One of the most striking takeaways from Mobile World Congress 2018 is that despite the hype and excitement that has surrounded 5G, the industry isn’t quite ready for it. In fact, service providers have identified several significant issues that, if not addressed, could negatively affect the future of 5G.
Successfully rolling out 5G networks will require substantial capital for both infrastructure and spectrum, making it difficult for 5G to become the newer, faster version of LTE. In order to build and fulfill the business cases that will justify 5G investments, service providers need to stay the course on digital transformation, virtualization and the monetization of digital services. If service providers are able to execute these programs, the large-scale use cases for 5G—like remote medicine, precision agriculture, autonomous vehicles and dynamic network slicing—make more sense and become more realistic.
Conventional wisdom states that the big money in 5G is in B2B services. But to gain ground in B2B and set themselves up for a 5G win, service providers need to meet the needs of the B2B market. Enterprise customers are looking for a high degree of automation with as little interaction from an intermediary as possible. To meet this need, service providers need to make rapid improvements, exposing communications services via APIs and making it easier for enterprise customers to consume services autonomously in a zero-touch, self-serve mode.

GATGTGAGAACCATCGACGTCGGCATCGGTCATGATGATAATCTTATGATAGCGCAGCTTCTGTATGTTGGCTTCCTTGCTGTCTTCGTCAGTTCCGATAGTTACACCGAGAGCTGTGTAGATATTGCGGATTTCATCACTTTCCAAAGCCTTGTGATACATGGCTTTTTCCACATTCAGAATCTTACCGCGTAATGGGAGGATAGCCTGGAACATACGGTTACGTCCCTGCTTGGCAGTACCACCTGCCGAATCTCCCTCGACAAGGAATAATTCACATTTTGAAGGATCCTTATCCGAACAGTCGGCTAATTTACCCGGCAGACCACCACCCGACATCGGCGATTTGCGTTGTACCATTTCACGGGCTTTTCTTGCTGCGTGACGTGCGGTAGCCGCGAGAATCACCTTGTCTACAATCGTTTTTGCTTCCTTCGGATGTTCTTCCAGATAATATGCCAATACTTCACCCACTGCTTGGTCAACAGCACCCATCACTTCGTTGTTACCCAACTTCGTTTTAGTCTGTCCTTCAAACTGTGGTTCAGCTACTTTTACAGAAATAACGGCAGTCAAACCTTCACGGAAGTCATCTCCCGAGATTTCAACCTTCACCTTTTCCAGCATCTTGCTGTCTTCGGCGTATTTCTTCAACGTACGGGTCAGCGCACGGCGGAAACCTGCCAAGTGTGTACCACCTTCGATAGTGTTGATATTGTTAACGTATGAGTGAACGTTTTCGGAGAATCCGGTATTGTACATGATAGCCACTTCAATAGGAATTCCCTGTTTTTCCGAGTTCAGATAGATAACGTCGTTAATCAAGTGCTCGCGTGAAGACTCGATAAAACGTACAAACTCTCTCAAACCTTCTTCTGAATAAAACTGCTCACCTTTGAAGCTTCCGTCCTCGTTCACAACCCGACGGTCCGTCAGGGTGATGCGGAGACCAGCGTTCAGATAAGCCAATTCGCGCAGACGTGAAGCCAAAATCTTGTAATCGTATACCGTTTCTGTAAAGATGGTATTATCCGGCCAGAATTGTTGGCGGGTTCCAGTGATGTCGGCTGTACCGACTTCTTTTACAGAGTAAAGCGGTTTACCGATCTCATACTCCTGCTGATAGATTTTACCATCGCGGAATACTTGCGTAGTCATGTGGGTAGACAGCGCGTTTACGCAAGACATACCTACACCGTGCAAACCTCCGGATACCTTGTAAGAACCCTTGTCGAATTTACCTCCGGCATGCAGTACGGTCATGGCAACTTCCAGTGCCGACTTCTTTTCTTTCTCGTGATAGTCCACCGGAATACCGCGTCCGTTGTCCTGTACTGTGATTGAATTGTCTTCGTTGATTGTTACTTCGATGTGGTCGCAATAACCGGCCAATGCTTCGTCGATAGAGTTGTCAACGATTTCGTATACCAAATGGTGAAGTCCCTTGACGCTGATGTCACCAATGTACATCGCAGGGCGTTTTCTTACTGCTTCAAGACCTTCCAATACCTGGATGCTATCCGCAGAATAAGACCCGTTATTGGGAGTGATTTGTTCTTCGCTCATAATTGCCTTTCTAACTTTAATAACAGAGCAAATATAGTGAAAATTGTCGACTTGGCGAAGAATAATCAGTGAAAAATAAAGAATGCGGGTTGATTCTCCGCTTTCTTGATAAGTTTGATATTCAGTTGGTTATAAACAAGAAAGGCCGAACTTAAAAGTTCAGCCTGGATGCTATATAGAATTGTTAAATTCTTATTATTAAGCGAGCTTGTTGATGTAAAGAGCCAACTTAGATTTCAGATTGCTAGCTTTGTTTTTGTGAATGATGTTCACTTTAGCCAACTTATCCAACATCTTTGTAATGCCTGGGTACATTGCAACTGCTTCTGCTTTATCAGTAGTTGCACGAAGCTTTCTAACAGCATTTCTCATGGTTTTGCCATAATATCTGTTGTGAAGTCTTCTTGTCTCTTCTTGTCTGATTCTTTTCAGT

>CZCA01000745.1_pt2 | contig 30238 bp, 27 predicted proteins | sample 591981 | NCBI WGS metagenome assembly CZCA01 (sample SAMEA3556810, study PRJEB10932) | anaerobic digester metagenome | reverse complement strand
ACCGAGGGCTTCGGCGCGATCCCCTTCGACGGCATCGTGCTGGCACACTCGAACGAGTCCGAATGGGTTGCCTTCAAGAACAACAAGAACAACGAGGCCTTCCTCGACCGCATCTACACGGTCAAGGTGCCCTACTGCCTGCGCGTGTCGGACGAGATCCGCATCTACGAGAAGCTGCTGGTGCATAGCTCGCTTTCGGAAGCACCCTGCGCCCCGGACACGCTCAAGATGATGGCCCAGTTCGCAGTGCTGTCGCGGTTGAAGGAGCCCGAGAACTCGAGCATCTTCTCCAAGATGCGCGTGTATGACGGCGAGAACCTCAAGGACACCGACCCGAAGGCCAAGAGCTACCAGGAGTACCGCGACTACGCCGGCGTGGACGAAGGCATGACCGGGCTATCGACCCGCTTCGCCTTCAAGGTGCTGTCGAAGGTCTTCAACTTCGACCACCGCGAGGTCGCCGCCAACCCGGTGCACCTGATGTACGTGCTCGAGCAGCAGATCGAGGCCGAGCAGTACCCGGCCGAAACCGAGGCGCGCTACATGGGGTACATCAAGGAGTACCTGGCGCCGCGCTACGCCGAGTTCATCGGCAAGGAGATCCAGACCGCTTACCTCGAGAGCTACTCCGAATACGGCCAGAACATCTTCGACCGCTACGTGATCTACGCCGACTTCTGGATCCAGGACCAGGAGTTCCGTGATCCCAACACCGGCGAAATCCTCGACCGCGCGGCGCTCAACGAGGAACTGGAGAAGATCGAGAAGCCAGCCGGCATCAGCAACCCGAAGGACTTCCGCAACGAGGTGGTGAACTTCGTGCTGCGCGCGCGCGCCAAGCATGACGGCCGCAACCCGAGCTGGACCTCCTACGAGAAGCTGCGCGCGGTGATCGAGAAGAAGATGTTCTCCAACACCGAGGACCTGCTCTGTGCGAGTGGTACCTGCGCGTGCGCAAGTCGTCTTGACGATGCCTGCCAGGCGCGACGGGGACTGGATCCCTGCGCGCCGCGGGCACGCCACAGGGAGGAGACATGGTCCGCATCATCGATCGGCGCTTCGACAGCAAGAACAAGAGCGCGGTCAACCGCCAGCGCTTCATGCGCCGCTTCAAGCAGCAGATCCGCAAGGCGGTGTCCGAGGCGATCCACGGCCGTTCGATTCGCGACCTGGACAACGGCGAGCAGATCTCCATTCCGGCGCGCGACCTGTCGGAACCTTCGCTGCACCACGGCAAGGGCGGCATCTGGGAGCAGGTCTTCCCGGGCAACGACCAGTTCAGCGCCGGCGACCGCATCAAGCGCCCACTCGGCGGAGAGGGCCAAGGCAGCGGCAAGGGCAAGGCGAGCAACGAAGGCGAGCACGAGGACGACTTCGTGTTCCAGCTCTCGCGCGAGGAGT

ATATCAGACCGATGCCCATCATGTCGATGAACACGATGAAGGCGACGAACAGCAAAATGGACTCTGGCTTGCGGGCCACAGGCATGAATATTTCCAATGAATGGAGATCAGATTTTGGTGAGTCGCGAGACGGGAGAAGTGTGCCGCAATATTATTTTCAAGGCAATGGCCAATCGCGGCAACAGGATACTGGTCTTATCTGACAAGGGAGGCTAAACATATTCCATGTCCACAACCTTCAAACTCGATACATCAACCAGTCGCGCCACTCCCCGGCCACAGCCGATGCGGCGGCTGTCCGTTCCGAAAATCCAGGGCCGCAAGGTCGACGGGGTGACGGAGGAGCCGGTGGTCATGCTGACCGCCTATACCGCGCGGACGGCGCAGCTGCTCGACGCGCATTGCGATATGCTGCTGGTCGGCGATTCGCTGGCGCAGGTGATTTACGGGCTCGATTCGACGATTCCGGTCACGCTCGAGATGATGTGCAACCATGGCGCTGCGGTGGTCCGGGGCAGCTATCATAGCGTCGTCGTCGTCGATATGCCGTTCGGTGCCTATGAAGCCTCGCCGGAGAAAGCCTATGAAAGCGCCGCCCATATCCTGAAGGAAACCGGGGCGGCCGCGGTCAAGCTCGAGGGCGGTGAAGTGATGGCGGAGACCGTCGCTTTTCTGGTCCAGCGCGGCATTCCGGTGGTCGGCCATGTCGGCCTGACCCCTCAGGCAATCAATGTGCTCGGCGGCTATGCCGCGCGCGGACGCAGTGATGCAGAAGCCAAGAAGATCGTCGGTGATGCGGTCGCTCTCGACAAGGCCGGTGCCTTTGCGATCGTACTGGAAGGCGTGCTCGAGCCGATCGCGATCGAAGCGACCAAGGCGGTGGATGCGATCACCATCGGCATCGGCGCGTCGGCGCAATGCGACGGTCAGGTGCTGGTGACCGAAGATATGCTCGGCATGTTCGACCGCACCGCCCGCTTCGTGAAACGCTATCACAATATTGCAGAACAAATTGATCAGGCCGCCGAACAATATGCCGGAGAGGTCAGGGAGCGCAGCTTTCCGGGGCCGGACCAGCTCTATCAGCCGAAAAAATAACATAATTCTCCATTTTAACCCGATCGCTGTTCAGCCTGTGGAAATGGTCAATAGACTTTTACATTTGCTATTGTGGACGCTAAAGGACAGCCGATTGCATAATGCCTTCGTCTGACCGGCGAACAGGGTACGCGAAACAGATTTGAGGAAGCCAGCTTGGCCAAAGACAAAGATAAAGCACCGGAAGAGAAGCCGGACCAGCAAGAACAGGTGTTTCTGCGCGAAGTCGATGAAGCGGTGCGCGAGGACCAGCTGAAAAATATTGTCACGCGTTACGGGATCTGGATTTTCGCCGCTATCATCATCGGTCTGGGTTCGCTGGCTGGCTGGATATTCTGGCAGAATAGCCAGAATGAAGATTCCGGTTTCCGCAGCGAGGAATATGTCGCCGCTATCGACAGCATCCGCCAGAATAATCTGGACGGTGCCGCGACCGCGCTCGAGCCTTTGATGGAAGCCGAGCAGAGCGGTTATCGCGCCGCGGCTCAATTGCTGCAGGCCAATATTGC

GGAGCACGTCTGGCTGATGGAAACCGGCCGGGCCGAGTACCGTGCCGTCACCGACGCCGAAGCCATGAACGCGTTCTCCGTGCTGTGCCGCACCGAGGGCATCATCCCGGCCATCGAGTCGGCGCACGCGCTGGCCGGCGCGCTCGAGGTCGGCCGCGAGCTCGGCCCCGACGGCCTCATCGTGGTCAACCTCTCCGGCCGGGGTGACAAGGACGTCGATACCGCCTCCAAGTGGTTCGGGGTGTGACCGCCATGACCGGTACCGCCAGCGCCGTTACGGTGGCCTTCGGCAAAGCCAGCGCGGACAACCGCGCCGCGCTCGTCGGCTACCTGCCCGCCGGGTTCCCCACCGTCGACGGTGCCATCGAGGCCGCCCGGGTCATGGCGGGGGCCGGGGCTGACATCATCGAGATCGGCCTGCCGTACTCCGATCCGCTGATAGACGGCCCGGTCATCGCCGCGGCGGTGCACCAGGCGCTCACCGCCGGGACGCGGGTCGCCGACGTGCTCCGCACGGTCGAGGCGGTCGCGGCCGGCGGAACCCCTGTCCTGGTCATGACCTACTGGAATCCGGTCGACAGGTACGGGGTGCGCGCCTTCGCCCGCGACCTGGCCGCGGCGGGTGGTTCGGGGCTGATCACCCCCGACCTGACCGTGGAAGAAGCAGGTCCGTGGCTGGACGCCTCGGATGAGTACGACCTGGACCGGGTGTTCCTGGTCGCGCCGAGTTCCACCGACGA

Most service providers still have their networks organized by disparate domains that are typically technology, vendor or service specific. As networks begin to be virtualized, it’s common for the early steps to be taken on a domain-by-domain basis. But services cross multiple domains, and on-demand or dynamic benefits can’t be realized as long as domain disparity remains a hurdle.
To help break down these network silos and provide end-to-end cloud networks and services with a high degree of zero-touch automation, service providers need to implement domain orchestration (DO). DO can positively impact a service provider’s ability to deliver sophisticated cloud services, and it may also determine a service provider’s ability to capitalize on 5G when the time finally comes.
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